New sales tax wrong way to fight Alberta’s deficit

Printer-friendly version
Appeared in the Edmonton Journal, February 8, 2016

A group of Alberta-based academics recently published an op-ed claiming that “Alberta must bring in a harmonized sales tax” to eliminate the province’s budget deficit.

The authors are correct that Alberta’s deficit is a serious problem. However, they have identified the wrong solution.

The last thing businesses and consumers need is yet another new tax piled on top. Instead, to eliminate the deficit the government should strike at its root cause, which is the failure of successive governments to restrain spending.

Between 2004/05 and 2014/15 program spending in Alberta increased by nearly 100 per cent, roughly twice the combined rate of inflation plus population growth and greater than the rate of economic growth. A recent Fraser Institute study showed that if the province had restrained program spending growth to the rate of economic growth since 2004/05, Alberta would now be in surplus rather than deficit.

In this light, tackling the deficit by reforming and reducing provincial spending is a more reasonable response than simply more revenue through tax increases.

The authors of the op-ed suggest that the provincial government won’t find its way out of its current fiscal mess through spending reductions alone. But this neglects the history of successful fiscal consolidations in Canada, which have focused largely on reducing spending. Consider Alberta’s own fiscal consolidation of the 1990s, when the province cut spending significantly under Premier Ralph Klein and eliminated large deficits.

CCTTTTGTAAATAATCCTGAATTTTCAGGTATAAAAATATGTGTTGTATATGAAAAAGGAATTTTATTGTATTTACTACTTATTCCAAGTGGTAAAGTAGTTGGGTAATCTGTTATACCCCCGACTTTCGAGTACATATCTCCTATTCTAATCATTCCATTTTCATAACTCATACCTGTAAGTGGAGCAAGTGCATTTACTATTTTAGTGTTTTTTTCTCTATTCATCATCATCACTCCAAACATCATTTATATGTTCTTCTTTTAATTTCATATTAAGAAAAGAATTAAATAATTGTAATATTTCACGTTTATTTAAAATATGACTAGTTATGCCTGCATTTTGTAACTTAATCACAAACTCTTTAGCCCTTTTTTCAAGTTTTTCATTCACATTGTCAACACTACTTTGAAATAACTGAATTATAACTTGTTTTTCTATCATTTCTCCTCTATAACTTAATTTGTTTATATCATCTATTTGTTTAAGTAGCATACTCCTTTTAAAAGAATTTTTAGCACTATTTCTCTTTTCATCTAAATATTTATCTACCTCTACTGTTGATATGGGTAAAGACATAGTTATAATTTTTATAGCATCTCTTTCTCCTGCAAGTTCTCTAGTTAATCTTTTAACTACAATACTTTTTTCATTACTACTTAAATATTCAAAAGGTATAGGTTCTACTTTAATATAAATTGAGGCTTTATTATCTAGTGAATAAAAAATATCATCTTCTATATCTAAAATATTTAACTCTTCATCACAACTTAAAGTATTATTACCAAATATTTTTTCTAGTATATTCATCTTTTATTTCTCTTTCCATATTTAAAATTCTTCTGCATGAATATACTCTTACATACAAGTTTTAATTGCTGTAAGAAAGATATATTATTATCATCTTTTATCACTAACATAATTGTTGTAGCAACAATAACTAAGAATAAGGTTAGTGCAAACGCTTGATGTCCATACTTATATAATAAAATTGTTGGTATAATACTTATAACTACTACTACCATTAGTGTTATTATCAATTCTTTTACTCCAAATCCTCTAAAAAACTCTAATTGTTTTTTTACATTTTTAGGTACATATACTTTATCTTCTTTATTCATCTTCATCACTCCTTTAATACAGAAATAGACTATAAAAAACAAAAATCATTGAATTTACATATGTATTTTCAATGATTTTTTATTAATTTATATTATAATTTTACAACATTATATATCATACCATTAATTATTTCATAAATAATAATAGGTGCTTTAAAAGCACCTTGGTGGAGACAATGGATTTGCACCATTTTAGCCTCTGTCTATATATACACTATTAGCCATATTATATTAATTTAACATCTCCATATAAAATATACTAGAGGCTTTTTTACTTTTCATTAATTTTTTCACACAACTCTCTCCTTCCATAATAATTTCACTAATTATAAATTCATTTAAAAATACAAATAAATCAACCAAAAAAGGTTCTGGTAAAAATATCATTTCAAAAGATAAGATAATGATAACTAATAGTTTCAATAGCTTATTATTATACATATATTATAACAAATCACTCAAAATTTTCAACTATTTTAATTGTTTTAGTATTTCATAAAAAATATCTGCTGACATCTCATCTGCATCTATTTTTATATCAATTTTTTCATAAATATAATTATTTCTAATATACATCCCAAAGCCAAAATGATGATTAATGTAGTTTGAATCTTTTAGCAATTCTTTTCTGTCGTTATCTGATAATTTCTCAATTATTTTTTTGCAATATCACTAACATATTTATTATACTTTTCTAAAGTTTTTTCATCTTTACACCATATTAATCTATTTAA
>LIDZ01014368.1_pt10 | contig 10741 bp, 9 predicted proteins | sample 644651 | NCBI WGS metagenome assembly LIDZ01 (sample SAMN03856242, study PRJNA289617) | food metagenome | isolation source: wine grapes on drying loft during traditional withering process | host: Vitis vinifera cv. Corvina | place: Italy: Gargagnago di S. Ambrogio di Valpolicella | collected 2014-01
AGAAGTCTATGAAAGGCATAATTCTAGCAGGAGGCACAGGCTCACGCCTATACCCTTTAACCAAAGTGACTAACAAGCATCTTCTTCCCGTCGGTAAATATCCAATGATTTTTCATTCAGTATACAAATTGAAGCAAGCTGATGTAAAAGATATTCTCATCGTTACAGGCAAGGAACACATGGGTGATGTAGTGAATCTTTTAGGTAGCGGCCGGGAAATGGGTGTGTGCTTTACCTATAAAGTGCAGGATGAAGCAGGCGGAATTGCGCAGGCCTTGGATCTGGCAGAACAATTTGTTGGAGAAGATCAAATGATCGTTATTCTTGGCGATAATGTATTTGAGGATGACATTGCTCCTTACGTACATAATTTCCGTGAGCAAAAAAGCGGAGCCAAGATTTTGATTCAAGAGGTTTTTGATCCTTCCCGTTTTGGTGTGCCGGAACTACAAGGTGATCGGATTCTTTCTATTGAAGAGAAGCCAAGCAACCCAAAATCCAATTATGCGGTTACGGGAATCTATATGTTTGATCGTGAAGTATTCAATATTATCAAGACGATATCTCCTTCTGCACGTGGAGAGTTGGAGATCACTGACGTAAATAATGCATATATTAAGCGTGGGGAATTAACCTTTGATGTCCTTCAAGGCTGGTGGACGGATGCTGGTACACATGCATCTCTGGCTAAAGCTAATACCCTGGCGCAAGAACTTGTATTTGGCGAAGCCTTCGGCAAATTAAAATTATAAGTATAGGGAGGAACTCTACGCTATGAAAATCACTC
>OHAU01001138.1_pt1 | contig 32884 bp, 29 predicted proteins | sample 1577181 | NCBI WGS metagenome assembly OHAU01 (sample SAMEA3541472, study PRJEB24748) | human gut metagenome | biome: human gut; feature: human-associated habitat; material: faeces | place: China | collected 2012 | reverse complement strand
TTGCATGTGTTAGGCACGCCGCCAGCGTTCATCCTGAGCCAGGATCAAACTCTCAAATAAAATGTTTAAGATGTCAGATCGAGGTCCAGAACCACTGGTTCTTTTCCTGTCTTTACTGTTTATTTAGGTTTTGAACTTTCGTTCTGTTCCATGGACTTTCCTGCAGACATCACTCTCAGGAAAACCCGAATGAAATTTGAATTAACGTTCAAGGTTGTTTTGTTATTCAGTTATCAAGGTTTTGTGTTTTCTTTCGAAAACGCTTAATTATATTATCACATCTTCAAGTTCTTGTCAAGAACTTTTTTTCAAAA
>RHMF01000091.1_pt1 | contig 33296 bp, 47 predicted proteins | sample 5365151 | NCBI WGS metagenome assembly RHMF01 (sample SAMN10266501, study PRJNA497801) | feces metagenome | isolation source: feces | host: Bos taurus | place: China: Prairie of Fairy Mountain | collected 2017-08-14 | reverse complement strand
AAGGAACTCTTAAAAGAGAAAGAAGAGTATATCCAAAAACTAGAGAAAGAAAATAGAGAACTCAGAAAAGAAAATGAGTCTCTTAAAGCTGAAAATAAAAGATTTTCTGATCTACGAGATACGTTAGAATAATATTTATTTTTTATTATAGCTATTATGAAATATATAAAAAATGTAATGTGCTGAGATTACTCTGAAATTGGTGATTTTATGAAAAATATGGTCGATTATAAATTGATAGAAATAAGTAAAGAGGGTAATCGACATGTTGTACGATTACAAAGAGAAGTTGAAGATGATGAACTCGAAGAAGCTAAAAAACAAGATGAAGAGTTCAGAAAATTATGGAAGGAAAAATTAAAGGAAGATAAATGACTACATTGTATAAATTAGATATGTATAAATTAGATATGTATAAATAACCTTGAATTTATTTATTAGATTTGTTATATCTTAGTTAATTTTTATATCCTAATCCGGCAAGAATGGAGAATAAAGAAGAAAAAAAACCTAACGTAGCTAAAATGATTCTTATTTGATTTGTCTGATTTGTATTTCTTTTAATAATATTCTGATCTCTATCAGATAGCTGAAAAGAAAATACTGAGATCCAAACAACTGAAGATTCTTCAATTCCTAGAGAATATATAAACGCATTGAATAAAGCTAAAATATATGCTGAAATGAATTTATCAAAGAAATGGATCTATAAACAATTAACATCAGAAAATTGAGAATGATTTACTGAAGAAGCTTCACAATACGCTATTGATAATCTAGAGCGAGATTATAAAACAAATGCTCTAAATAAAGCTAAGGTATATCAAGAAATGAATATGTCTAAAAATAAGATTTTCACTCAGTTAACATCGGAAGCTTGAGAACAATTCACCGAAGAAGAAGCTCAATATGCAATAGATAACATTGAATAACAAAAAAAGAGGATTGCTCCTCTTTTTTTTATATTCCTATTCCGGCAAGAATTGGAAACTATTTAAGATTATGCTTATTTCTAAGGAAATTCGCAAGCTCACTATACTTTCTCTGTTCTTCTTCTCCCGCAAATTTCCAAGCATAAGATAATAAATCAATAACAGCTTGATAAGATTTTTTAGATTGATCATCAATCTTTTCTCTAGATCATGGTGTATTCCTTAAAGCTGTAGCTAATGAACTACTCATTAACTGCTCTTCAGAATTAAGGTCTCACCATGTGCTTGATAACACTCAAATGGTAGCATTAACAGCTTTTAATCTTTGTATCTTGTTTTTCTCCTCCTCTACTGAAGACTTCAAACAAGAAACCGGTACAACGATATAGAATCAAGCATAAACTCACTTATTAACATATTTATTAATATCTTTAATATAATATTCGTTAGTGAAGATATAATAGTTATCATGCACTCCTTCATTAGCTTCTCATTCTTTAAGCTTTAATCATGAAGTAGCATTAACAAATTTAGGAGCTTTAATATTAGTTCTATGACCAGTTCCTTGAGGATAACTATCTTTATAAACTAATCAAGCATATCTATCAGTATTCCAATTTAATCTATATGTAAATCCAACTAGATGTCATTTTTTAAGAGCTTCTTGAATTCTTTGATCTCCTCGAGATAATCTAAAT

Alternatively, consider the successful deficit elimination program of Jean Chretien’s Liberal government in Ottawa, which included only minor tax increases representing a small portion of the overall reform package. Economists have estimated that the ratio of spending cuts to tax increases was approximately 5:1 during that period. Chretien’s strategy focused primarily on reforming and reducing spending.

These specific examples from Canada’s history are in line with international research suggesting reducing spending is generally a better strategy for eliminating deficits than raising taxes. Not only are spending-focused consolidations more likely to achieve the objective of eliminating deficits, they also do less economic damage. A recent study by Harvard economist Alberto Alesina and Boccocini University professor Francesco Giavazzi examined deficit elimination approaches in 14 countries (including Canada) over the period 1981 to 2007. The authors concluded that “while tax-based adjustments are associated with deep and long lasting recessions, expenditure-based adjustments are not.” This runs contrary to the notion that spending restraint creates negative economic outcomes.
With that said, introducing a harmonized sales tax in Alberta isn’t necessarily a bad idea—it’s just not the right way to eliminate the deficit. The only way a new sales tax would make sense for Alberta would be if the revenue is used to reduce other, more economically harmful taxes such as the corporate and personal income taxes, with the result being no additional revenue for the government.

This type of revenue-neutral sales tax harmonized with the federal GST could improve tax efficiency and help spur economic growth—but it wouldn’t help reduce the deficit in the short term.

A new HST should not be implemented if it is yet another revenue grab. Albertan taxpayers have already been hit hard in recent months with increases to personal and corporate taxes as well as the announcement of a new carbon tax. Creating a new sales tax as part of a strategy to eliminate the deficit through ever-higher taxes would be misguided.

When it comes to eliminating the deficit, discussing new potential sources of revenue is precisely the wrong focus. Alberta’s fiscal challenges have emerged because of rapid spending growth over the last 10 years, and the appropriate solution is to strike at the root of this problem by working to reduce and reform provincial spending.

Subscribe to the Fraser Institute

Get the latest news from the Fraser Institute on the latest research studies, news and events.